The storage system I am currently using was chosen because of it's comparatively small price tag. You get a lot of storage capacity for less cost when choosing SATA drives. I would like to get a rough estimate on how much throughput higher end solutions such as SAS and SSD drives might provide.

Is it all about the type of HDD I choose? What about the controller card? For instance this system uses a SAS/SATA controller card. What about fibre channel or some other alternate controller choice?
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by:Gerald Connolly
ID: 36905811
There are obviously three parts to the equation!

1) Where you are copying from.
2) The network NIC-2-Switch-2 NIC
3) Where you are copying to.

As 1Gbit/sec = 100MBytes/sec, then with a 10GbE link you are looking at 10 * 100MB/sec or 1GB/sec, and as the others have said you are really really going to struggle to get the utilisation up in double figures from one system.

What you really need to do isd to test the network on its own. You know copy /dev/zero > /dev/null but across the network.
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by:System Engineer
ID: 36905934
I have used iperf to test the network and have been able to see around 8Gb/s speeds. All I had to test with was Windows 7 and Server 2008 R2. I'm guessing that if I used a Linux variant I could squeeze a little more speed out of the network tests.

I'm not really worried about the network segment. It looks like I have to improve my disk I/O before I have to worry about maxing out the network.

Unfortunately my storage system is so slow that I can't even prove 1GbE speeds. I don't really want to go through the expense of getting my hands on higher end storage only to find out that I'm still getting 50MB/s file transfers. That's why I would like to know what other people have seen using other storage solutions.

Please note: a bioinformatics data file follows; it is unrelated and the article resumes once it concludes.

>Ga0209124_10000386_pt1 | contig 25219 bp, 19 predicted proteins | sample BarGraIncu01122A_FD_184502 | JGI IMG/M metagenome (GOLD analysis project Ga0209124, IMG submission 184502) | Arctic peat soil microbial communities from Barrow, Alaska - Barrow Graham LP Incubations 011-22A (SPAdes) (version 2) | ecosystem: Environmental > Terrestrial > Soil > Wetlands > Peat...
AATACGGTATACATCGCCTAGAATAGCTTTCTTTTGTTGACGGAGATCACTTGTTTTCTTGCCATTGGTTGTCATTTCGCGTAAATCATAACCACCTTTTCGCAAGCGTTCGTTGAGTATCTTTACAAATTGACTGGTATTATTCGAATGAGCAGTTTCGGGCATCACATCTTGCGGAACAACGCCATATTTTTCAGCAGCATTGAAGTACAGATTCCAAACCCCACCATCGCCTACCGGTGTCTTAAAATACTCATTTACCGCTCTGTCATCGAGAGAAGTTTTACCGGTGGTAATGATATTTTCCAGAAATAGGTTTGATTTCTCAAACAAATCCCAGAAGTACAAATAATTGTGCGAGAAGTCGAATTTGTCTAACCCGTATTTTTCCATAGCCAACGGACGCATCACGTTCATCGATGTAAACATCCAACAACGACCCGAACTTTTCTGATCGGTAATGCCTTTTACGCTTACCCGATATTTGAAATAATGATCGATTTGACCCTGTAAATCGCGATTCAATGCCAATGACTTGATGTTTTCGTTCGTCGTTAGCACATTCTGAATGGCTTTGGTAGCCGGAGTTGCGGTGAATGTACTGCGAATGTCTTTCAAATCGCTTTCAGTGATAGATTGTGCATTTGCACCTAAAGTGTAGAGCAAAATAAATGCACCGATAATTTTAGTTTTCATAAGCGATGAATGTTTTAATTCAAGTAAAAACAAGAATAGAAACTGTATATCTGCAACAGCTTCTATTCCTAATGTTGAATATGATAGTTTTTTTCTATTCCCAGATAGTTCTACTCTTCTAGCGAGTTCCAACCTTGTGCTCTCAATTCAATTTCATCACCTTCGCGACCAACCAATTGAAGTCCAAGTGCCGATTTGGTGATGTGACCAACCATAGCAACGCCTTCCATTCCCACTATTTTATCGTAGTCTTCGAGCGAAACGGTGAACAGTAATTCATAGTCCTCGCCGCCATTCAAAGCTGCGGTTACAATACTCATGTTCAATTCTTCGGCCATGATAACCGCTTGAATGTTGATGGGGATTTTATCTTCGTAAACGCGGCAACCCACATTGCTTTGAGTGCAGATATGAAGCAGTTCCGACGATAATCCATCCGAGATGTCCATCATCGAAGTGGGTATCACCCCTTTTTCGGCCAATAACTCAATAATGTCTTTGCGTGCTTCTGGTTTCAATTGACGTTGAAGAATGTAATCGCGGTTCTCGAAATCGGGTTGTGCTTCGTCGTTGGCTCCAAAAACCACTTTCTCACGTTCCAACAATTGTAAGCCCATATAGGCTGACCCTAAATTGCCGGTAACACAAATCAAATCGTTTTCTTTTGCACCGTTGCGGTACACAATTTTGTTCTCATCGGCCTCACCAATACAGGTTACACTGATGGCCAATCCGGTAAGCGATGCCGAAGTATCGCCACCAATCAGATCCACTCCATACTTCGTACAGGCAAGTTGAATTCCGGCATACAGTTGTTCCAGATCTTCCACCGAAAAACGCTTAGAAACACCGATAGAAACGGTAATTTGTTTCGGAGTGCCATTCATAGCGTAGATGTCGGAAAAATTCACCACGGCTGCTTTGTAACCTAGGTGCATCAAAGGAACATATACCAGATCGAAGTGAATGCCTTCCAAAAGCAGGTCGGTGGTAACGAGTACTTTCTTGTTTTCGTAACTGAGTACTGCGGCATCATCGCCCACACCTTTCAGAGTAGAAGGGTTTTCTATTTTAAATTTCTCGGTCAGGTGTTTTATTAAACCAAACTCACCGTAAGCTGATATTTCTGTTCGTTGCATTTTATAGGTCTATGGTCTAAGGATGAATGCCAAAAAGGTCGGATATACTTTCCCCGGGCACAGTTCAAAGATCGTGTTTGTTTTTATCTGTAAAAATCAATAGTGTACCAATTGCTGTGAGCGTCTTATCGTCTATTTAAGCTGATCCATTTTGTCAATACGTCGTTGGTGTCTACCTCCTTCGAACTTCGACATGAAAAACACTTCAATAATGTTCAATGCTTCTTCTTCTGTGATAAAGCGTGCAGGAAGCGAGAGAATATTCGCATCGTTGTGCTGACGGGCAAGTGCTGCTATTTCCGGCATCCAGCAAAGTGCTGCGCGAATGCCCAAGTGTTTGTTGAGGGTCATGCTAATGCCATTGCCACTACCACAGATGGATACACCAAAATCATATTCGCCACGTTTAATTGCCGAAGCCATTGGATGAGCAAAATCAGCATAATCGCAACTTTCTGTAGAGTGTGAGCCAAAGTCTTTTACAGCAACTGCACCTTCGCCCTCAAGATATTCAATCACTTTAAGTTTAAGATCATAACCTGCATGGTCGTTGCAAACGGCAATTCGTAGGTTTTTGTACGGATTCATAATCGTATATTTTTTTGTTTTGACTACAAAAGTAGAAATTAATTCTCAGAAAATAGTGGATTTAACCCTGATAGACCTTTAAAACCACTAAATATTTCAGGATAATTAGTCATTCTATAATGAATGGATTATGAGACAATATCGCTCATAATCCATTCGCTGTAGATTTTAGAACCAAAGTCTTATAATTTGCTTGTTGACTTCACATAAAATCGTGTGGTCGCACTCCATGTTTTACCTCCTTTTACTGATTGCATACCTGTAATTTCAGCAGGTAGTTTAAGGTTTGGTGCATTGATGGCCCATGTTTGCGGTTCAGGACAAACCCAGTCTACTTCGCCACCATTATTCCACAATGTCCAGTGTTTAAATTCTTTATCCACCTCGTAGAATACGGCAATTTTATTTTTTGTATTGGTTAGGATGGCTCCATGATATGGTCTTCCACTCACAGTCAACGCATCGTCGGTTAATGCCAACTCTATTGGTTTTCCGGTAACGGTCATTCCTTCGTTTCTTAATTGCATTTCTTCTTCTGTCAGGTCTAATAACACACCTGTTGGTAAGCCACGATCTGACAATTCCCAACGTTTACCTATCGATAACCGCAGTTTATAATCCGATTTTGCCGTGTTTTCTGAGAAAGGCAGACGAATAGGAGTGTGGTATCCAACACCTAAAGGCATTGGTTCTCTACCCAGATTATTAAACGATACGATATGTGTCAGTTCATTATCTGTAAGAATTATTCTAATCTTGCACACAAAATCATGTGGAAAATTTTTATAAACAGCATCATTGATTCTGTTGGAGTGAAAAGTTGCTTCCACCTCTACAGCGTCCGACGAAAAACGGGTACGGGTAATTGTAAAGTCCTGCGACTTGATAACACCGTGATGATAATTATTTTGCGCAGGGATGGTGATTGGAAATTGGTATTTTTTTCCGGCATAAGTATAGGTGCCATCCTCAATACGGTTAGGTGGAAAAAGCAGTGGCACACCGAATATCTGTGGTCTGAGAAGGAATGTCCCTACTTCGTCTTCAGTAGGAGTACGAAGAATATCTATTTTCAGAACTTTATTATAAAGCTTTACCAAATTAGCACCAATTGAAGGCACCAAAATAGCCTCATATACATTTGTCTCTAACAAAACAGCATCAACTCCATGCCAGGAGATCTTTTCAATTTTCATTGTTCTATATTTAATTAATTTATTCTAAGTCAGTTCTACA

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by:Duncan Meyers
Duncan Meyers earned 167 total points
ID: 36906047
I'll be blunt. You are attacking this from the wrong direction. Rather than working out what performance your kit can provide (which you've done rather well), you now need to work out what performance your applications actually require. If you are a 10 user accountancy practice, then an EMC VMAX array (which can handle Gigabytes per second in throughput) is obviously going to be massive overkill. If, on the other hand, you're an animation studio with 10 people, you'll need a lot more horsepower in the storage array.

But to answer your question: SSDs are fastest, followed by 15K rpm SAS/scsi/FC drives, then 10k SAS/scsi/fc then SATA. Which is also the order of cost. Enterprise storage arrays typically do not use SATA drives for primary storage. Instead they're used for secondary or archive storage.

The metrics you need to look at are IOPS. In Windows Perfmon, use Physical Disk writes pwr second and reads per second.
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by:Duncan Meyers
ID: 36906109
I've seen appropriately configured arrays hit 800MB/sec - but that was a box we set up specifically to go like stink. Real world performance numbers are more like 30 - 50 MB/sec and 2500 - 4000 IOPS for a 200 seat organization. Backup bandwidths are much, much higher.
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by:System Engineer
ID: 36906272
Don't worry about offending me. I think the whole purpose of this website is to throw your problems up in the air and see who takes a shot at them. Every now and then someone is going to throw the shotgun instead of the clay pigeon.

I am using the systems mentioned in my original question as part of a Microsoft Hyper-V virtualization farm. (Server 2008 R2 Failover Cluster w/CSV hosting about 20 VMs) This setup works fine for virtualizing servers even though the VM's are a little slow. I am trying to figure out what needs to be done to get higher performance for virtualization.

Does anyone know of good resource websites dealing with storage performance? I think I'm beyond CNET's reviews here.
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by:jrhelgeson
ID: 36906362